return to library

Why Knot?

by: Kent Schneider 5/8/08


The oldest known piled rug (the so called Pazyryk Rug) can be dated all the way back to the 5th Century BC.  Scholars have long been debating both the origin of this piece and of weaving in general.  However, what they all agree on is that handwoven rugs have been made continuously in many parts of the world for centuries.  While designs, dying techniques and looms may have changed over time the actual craft of weaving has changed very little.  The majority of piled carpets are still woven today using one of three basic knotting techniques; symmetric knotting, asymmetric knotting, or tibetan knotting.


The process of creating a rug starts with the loom.  Most modern weaving regions today employ the use of a vertical roller loom which allows the artist to sit and weave with the completed sections of the rug being rolled onto a drum.  Some more remote or tribal areas still prefer the use of a horizontal loom that may be quickly staked to the ground and removed at will.  Once the type of loom is selected the loom must be strung.  To do so wool or cotton warps are evenly spaced and stretched the length of the loom and then tensioned.  Once the loom is strung the knotting may begin.


The two most common knots used in traditional “oriental” rugs are the Persian (asymmetric) and Turkish (symmetrical) as show below.  The use of these knot tends to be regional but is not always a clear indicator of origination as weaving styles have blended over the centuries.  Regardless of origin,  the  technique is very similar.  Each knot in a row is tied by hand using the colored wool selected by the weaver to create the desired pattern.  Once the row is completed another continuous length of yarn (either wool or cotton and usually not dyed) is passed over and under each successive warp string and packed down against the tied knots to secure them.  This is called the weft.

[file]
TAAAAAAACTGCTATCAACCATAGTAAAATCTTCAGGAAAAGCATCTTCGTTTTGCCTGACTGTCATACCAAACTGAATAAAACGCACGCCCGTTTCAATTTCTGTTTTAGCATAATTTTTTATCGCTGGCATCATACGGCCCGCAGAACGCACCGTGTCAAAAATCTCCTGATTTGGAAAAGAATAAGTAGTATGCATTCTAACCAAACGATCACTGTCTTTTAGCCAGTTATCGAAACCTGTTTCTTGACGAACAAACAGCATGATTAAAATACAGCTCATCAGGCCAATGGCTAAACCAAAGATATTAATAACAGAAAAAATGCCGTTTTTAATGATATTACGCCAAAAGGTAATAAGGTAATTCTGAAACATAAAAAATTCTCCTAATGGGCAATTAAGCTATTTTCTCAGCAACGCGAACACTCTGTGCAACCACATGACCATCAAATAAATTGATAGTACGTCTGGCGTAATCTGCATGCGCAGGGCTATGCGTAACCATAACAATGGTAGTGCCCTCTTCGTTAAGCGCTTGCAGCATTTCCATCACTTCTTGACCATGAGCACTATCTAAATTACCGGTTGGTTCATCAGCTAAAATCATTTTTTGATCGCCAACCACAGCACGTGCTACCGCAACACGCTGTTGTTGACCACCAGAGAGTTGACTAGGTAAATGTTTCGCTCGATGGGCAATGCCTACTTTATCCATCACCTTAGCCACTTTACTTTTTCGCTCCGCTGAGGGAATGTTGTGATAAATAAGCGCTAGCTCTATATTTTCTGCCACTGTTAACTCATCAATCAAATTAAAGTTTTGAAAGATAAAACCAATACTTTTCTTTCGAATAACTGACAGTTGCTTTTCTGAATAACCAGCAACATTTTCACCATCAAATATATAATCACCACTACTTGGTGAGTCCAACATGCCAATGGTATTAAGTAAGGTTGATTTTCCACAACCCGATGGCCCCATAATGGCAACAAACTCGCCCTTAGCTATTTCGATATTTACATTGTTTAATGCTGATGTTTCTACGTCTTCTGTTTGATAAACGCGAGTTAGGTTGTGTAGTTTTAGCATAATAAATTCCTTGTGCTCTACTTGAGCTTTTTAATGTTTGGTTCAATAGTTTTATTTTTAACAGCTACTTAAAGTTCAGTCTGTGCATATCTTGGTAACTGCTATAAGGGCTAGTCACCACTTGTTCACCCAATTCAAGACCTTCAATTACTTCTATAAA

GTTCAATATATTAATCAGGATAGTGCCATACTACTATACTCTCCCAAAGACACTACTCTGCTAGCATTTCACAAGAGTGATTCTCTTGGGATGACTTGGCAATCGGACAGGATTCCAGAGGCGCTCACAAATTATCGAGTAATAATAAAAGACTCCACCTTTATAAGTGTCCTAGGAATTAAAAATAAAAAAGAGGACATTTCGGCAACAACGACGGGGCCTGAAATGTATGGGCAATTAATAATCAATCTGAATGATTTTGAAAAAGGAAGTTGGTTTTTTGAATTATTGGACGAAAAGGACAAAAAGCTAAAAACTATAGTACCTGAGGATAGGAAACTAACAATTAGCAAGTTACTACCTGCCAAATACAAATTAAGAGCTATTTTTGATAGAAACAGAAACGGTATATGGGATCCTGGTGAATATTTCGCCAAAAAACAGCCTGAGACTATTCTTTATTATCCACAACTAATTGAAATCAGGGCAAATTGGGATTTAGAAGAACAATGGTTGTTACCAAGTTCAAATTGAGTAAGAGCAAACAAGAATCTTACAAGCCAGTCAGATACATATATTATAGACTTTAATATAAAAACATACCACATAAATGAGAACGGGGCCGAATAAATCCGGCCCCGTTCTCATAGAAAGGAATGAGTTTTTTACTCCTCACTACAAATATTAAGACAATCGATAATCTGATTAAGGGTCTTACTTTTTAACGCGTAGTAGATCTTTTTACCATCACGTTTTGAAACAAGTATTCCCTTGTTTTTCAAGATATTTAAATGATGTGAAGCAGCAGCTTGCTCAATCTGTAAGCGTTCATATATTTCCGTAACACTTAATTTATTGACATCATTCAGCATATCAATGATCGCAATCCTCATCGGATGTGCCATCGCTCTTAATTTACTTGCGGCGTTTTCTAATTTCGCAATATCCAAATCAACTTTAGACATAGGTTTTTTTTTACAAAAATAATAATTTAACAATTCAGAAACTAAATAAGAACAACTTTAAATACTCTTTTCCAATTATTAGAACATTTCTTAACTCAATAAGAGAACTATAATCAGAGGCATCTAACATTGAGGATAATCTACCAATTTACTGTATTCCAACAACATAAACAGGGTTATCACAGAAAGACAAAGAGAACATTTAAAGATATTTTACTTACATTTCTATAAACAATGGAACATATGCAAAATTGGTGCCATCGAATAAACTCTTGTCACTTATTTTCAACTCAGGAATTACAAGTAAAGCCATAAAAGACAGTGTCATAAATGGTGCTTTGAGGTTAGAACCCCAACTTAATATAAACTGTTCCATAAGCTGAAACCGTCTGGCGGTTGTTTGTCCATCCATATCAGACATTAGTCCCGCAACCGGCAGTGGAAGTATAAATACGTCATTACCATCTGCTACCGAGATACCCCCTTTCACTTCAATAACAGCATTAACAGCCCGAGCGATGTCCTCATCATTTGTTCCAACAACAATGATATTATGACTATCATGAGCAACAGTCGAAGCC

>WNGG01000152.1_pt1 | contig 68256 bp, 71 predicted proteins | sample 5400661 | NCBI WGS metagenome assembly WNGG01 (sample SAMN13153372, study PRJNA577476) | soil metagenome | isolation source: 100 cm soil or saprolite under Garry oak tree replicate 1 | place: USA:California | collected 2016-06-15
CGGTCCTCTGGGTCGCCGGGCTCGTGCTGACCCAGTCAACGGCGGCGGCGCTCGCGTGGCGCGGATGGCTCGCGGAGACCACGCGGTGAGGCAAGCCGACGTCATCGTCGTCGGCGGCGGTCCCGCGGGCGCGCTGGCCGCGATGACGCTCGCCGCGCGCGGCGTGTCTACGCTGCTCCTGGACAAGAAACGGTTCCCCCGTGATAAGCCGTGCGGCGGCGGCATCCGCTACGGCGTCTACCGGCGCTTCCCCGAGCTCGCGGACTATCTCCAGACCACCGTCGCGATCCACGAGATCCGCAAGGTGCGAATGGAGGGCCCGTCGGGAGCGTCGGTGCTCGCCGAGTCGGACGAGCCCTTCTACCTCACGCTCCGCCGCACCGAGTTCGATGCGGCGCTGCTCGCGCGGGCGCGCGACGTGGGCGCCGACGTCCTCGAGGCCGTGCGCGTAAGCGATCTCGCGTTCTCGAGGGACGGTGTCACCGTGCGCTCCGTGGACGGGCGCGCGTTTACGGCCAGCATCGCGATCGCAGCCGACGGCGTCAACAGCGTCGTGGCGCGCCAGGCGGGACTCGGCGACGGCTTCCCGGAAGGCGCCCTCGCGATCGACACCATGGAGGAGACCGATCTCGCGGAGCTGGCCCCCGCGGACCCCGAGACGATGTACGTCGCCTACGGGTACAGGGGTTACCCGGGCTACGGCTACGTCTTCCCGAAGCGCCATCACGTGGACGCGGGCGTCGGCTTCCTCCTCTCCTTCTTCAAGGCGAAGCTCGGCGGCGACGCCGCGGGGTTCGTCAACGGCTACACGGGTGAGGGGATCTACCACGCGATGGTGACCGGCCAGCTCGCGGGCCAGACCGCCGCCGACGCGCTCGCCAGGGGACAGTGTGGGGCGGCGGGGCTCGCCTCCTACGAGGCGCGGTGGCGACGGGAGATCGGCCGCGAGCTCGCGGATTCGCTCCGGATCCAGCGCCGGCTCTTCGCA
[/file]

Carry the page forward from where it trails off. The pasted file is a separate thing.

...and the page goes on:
weaving knots

The number of wefts in a rug will vary, but in general the greater the number of wefts in a rug the coarser its construction will be (This does not always mean that it is of a lower quality or value.  Many rugs are given multiple wefts to produce a unique texture).


The third common weaving style is the Tibetan knot.  The Tibetan knot varies significantly from its Turkish and Persian counterparts in that each loop is not individually tied.  Instead a continuous yarn is wrapped along the length of a gauge rod and then cut with a knife resulting in two rows of pile as shown below.


Tibetan knots

 

Regardless of  the knotting style used the result is astonishing if one considers what actually goes into the finished product.


· The average dining room will accommodate a 9x12 rug.  That is 108 sq.ft or 15,552 sq.in.

· The average rug we stock here at Verde Home has between 70 and 100 knots per square inch.

· That would be 1,555,200 hand tied knots in a 100 knot 9x12 rug!  If the weaver ties a knot a second (which is very fast) this is 432 hours of weaving!

 

At Verde Home we specialize in Tibetan woven rugs originating from Nepal.  Our stock  in these fabulous pieces is constantly increasing as we strive to become the premier Tibetan rug dealer in Georgia.  If you are interested in learning more about these fabulous rugs or would like to see some in person, please feel free to stop by or contact us with any questions.


return to library



1000 marietta st, suite 244 - atlanta, ga 30318 - phn(678)927-9113 - info@verdehomeinc.com

Monday 12-5, Tuesday through Friday 10-6, Saturday 12-5, Closed on Sunday

copyright 2018 verde home inc. - all rights reserved